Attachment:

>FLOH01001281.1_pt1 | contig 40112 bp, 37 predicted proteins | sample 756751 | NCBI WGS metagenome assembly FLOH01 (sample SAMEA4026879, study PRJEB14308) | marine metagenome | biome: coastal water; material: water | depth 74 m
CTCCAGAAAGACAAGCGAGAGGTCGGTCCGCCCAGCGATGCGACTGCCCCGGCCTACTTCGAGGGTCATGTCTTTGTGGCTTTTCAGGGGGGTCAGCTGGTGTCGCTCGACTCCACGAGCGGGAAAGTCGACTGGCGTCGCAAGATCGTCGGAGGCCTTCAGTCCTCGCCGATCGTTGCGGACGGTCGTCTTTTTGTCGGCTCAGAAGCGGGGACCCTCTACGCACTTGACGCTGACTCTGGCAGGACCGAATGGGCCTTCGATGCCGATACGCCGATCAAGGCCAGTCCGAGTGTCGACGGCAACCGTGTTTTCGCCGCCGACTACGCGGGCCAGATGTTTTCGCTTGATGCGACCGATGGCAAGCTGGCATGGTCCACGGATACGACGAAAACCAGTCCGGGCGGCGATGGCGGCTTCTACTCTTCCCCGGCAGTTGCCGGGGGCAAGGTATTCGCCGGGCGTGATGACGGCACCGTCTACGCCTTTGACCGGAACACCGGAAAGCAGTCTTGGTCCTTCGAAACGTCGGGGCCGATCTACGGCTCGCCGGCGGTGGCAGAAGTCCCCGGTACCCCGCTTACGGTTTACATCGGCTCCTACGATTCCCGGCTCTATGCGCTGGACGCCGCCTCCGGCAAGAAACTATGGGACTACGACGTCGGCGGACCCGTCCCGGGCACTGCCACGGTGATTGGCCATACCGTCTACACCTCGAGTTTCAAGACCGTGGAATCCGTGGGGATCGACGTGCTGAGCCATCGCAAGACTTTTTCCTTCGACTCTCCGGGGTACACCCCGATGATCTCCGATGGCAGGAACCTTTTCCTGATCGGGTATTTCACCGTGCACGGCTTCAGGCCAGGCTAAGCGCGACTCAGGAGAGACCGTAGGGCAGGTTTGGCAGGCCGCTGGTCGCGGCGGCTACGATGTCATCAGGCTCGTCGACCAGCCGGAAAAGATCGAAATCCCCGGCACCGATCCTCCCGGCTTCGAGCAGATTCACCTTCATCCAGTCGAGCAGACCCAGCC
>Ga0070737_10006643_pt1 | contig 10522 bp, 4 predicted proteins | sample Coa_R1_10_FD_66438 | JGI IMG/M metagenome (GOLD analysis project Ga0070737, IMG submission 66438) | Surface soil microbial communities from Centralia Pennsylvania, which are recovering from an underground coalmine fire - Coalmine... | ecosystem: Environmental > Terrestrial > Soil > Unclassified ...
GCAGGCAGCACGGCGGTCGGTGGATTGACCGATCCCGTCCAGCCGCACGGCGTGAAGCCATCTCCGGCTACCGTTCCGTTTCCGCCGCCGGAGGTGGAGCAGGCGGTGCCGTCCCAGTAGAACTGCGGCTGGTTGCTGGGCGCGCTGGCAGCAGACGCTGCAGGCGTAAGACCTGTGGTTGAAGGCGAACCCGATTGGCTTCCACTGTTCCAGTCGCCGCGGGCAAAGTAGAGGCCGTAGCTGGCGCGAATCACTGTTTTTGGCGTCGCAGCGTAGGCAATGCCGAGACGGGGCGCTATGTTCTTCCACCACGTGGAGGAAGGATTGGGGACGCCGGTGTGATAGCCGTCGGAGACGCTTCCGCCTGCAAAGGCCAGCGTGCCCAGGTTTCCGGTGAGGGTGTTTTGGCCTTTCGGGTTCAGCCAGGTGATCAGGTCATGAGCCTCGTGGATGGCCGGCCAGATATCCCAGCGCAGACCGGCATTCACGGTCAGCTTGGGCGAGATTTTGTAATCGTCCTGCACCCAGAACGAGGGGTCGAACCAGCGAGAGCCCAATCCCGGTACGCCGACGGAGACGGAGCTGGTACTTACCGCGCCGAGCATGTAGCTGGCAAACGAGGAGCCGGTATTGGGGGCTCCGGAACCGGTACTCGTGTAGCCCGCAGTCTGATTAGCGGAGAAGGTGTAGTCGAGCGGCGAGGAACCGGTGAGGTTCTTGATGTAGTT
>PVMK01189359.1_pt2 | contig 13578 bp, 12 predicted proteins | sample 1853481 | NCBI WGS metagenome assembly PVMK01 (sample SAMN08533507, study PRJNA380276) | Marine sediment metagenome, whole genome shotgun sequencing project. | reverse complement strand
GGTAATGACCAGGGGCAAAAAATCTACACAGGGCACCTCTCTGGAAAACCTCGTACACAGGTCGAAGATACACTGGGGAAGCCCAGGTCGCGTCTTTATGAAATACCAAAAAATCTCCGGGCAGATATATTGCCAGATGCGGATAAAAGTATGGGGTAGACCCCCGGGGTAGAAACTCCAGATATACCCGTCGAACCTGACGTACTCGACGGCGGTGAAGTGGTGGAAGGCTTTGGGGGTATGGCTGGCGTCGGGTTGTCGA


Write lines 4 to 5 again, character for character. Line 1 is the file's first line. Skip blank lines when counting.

GCAGGCAGCACGGCGGTCGGTGGATTGACCGATCCCGTCCAGCCGCACGGCGTGAAGCCATCTCCGGCTACCGTTCCGTTTCCGCCGCCGGAGGTGGAGCAGGCGGTGCCGTCCCAGTAGAACTGCGGCTGGTTGCTGGGCGCGCTGGCAGCAGACGCTGCAGGCGTAAGACCTGTGGTTGAAGGCGAACCCGATTGGCTTCCACTGTTCCAGTCGCCGCGGGCAAAGTAGAGGCCGTAGCTGGCGCGAATCACTGTTTTTGGCGTCGCAGCGTAGGCAATGCCGAGACGGGGCGCTATGTTCTTCCACCACGTGGAGGAAGGATTGGGGACGCCGGTGTGATAGCCGTCGGAGACGCTTCCGCCTGCAAAGGCCAGCGTGCCCAGGTTTCCGGTGAGGGTGTTTTGGCCTTTCGGGTTCAGCCAGGTGATCAGGTCATGAGCCTCGTGGATGGCCGGCCAGATATCCCAGCGCAGACCGGCATTCACGGTCAGCTTGGGCGAGATTTTGTAATCGTCCTGCACCCAGAACGAGGGGTCGAACCAGCGAGAGCCCAATCCCGGTACGCCGACGGAGACGGAGCTGGTACTTACCGCGCCGAGCATGTAGCTGGCAAACGAGGAGCCGGTATTGGGGGCTCCGGAACCGGTACTCGTGTAGCCCGCAGTCTGATTAGCGGAGAAGGTGTAGTCGAGCGGCGAGGAACCGGTGAGGTTCTTGATGTAGTT
>PVMK01189359.1_pt2 | contig 13578 bp, 12 predicted proteins | sample 1853481 | NCBI WGS metagenome assembly PVMK01 (sample SAMN08533507, study PRJNA380276) | Marine sediment metagenome, whole genome shotgun sequencing project. | reverse complement strand